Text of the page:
Nov 19 Turner Hall Ballroom Milwaukee, Wisconsin
Nov 20 Grog Shop Cleveland Heights, Ohio

mp3: Dinosaur Jr. - I Want You To Know

New Dirty Projectors Video: "Stillness Is The Move"

We've made no secret of the fact that we (and, okay, let's be honest, everyone else) are smitten with Dirty Projectors' new record Bitte Orca, so we were psyched to see that the band has dropped a video for the record's lead single, "Stillness Is The Move".

The video (above) was filmed in Vermont, and features a variety of visual oddities, including a llama, semi-medieval costumes, siberian huskies, and Dave Longstreth rotating on a lazy susan. In short, it's loaded with enough eccentricities to be an unquestionable visual compliments to the Projectors' already quirky record. We dig.

mp3: Dirty Projectors - Stillness Is The Move

Monday, June 29, 2009

Paul McCartney Joins Neil Young For "A Day In The Life" - Video

Not much needs to be said aside from the title; Young does a great job with the cover, and it's fantastic to hear the crowd go apeshit when McCartney enters at the three minute mark. Word.

Spoon: Got Nuffin EP

Information leaked last week that Spoon would be releasing their first new material since 2007's Ga Ga Ga Ga Ga; To say we were excited would be an understatement. Not only have we been loving the band's new material in a live setting, but we just felt completely parched for some new studio material from a band that has come to define itself as experts in the realm of recording. Thankfully, the Got Nuffin EP has not left us disappointed.

The four track disc consists of three new songs, and a remix of one. It leads off with the title track, "Got Nuffin", which is pure Spoon bliss. The track has a similar feel to some of the band's other one-off offerings (think "My First Time, Vol. 3") in that it's a straight ahead rock track that has an unquestionable single vibe. That being said, the arrangement is incredibly sparse - probably most like "A Series Of Sneaks" than anything we've heard from the band in a while. In short, we're really digging on it: one of the band's biggest strengths is that they totally kill as a well-honed four piece. If this track is any indication, and the band is headed for a more garagey feel on their next record, well - we're very excited.

"Got Nuffin" is followed by an instrumental entitled "Tweakers", of which there's also a remix. The track places a far larger emphasis on feel than on complexity: it's largely a drum line driven by the occasional effects here and there. If you've heard the Get Nice demo disc, it certainly would be right at home on that record. While it doesn't necessarily win us over for it's catchiness or accessibility, we're glad to see that the band is still pushing their experimental studio technique even in the midst of crafting uber-catchy rock goodness.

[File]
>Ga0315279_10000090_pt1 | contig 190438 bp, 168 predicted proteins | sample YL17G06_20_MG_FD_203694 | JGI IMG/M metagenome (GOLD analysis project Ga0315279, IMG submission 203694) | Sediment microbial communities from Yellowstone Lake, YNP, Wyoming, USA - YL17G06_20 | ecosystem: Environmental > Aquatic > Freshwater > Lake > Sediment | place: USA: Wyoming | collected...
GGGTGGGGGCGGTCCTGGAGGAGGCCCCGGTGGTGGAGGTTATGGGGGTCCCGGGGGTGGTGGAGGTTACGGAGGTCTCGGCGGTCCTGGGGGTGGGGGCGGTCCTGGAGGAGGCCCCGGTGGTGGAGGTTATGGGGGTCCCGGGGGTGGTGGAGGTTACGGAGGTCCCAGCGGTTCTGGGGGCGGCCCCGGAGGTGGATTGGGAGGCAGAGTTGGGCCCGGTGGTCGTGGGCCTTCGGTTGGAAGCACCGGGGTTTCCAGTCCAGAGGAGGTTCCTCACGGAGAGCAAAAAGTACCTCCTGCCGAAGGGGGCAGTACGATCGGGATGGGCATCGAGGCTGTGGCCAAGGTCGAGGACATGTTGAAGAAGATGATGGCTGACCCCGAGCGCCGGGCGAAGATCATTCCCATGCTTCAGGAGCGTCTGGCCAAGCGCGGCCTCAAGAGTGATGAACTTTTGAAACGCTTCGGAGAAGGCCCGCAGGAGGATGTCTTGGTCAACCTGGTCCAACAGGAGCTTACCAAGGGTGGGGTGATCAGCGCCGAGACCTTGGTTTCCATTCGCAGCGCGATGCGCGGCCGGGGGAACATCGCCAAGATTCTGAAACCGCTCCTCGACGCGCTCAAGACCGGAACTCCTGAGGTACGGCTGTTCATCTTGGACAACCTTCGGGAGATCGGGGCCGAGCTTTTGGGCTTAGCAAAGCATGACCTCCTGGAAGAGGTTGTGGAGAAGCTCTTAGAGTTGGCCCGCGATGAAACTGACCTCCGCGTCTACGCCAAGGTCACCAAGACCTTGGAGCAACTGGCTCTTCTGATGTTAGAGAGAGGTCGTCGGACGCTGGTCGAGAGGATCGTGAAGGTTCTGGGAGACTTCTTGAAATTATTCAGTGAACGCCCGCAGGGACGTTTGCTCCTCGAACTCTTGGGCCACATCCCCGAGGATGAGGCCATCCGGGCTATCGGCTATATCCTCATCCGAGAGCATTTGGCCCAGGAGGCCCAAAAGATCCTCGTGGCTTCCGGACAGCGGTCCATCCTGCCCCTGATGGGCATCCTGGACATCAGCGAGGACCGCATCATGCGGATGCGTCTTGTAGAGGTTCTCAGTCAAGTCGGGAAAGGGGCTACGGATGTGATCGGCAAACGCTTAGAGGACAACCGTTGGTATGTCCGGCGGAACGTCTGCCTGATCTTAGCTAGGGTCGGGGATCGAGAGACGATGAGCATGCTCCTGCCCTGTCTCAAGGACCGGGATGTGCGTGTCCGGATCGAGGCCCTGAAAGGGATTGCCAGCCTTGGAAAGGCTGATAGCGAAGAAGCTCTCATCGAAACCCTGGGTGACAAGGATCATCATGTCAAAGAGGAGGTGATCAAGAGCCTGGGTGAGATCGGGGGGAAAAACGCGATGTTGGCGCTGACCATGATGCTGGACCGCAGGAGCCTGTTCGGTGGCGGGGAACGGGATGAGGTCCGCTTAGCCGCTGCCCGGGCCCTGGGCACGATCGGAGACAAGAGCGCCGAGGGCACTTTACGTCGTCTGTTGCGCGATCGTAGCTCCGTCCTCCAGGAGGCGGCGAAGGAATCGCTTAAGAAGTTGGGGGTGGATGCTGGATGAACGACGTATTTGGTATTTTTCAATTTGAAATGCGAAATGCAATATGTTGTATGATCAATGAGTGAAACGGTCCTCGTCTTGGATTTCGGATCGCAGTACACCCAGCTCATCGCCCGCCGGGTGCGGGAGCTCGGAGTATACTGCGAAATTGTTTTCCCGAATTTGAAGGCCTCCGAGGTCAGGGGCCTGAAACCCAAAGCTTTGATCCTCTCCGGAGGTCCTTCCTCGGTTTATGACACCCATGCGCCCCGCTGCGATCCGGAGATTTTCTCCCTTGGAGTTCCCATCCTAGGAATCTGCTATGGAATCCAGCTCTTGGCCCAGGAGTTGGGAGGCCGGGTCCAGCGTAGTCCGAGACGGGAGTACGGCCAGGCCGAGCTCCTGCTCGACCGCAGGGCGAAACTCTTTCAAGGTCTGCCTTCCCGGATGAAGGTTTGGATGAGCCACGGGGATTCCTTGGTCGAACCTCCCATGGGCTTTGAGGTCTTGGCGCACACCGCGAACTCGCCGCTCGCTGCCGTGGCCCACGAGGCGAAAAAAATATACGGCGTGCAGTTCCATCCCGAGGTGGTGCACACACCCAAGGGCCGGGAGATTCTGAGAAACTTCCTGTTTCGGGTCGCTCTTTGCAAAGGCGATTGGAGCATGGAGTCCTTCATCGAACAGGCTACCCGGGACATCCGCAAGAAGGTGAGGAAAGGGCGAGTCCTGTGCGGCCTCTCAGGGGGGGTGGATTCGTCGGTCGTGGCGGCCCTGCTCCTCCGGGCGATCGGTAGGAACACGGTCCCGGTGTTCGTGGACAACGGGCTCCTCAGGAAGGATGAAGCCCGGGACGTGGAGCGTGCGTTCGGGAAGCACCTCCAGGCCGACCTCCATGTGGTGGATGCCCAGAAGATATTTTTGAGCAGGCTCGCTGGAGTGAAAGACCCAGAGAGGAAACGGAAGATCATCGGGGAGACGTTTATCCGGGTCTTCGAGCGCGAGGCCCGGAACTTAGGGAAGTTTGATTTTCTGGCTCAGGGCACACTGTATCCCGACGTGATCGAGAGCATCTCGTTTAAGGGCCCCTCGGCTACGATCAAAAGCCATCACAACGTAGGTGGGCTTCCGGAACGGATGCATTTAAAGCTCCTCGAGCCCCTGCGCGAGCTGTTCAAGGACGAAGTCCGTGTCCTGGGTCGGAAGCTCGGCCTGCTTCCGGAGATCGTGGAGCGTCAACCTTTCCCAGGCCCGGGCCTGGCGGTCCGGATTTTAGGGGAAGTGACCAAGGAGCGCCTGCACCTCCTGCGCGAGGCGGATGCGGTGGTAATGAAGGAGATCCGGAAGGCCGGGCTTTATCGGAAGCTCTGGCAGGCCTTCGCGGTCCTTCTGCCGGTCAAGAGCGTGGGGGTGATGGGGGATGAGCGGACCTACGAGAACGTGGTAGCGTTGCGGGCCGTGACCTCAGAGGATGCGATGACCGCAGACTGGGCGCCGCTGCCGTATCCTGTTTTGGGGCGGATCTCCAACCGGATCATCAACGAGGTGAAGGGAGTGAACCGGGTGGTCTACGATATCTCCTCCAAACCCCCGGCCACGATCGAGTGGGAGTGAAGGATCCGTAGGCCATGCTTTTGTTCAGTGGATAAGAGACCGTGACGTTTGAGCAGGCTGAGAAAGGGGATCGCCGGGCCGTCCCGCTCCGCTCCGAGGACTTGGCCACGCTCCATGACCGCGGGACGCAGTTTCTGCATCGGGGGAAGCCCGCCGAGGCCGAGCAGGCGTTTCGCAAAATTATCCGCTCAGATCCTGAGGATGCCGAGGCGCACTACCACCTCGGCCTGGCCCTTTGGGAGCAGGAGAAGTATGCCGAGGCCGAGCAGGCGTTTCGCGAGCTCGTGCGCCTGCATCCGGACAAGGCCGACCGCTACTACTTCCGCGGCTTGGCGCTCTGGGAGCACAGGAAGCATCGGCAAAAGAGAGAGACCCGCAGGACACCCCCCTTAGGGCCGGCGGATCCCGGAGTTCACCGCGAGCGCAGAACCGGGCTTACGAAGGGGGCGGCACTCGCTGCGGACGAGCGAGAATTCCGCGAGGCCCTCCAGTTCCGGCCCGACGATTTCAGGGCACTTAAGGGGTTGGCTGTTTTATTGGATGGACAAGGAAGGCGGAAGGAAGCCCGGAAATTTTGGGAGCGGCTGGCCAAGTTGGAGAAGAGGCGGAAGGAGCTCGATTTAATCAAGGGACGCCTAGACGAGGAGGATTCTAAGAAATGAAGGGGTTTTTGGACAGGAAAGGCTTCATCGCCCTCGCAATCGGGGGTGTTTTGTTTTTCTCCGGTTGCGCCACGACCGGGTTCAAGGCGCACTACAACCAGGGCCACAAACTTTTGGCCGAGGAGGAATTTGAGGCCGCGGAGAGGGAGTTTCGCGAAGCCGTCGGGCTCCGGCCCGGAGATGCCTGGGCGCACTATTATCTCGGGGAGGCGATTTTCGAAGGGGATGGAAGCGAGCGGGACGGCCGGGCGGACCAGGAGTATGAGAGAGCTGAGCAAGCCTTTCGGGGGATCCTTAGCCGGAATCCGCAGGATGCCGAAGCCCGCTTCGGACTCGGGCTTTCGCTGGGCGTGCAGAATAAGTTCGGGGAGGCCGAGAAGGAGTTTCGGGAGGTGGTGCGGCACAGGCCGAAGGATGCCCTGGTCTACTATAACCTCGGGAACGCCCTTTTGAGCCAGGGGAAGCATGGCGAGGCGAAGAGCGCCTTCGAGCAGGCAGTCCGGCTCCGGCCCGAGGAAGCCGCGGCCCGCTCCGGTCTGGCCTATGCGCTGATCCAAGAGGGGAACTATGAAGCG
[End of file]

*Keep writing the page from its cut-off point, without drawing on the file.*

The EP closes with "Stroke Their Brains" (apparently once an alternate title for Ga Ga Ga Ga Ga), which finds the happy medium between the two tracks preceding it. The tune has an unquestionably poppy vibe, but at the same time features a more layered arrangement that gives it a depth that wouldn't be there otherwise. Britt Daniel's vocals are far less dominant than on "Got Nuffin", and instead the track works its magic via a solid blend of organ, drums, guitar, and dubby vocal effects.

In many ways, the Got Nuffin EP offers up a montage of the three sides of Spoon: the catchy rock band, the lo-fi experimentalists, and the innovative studio engineers. We have to say, all of the sides appeal to us, so having a selection is completely satisfying. That being said, it's been true in the past that their records tend to have a unified "feel" to them, and so we're painfully curious which direction they'll go in for the next one. In the meantime, we'll spend our sweet time enjoying Got Nuffin.

Modest Mouse - "Satellite Skin"

Modest Mouse at Treasure Island 2007, from the HAD Archive

We have to admit, we were a little skeptical about Modest Mouse's new single "Satellite Skin" - Mainly because we saw the Letterman performance, and were sort of underwhelmed. Issac Brock tends to be a little too "yelly" for us in a live setting, and as such it makes it tough to digest a new track. We kinda let it fall by the wayside.

Fast forward a couple of months, and we just heard the studio version in passing on the radio. And well: it's really, really good. Generally we're not the types to support bands that can't back up their studio versions in a live setting. But in this case it's not really that Modest Mouse falter in the live environ, it's more just that Brock just has a slightly more aggressive tone in both his guitar playing and vocals that takes a way a certain something from the song.

By contrast, the studio version has just the right amount of edginess while still maintaining a comfortably melodic arrangement, and we dig it very much. The guitar is classic chunky Modest Mouse goodness, and the chorus is dripping with what has become the band's signature singalong chorus vibe. Sure, we're a little late to the party, but we missed The Beatles by a good decade or two as well, so, you know....go with the flow.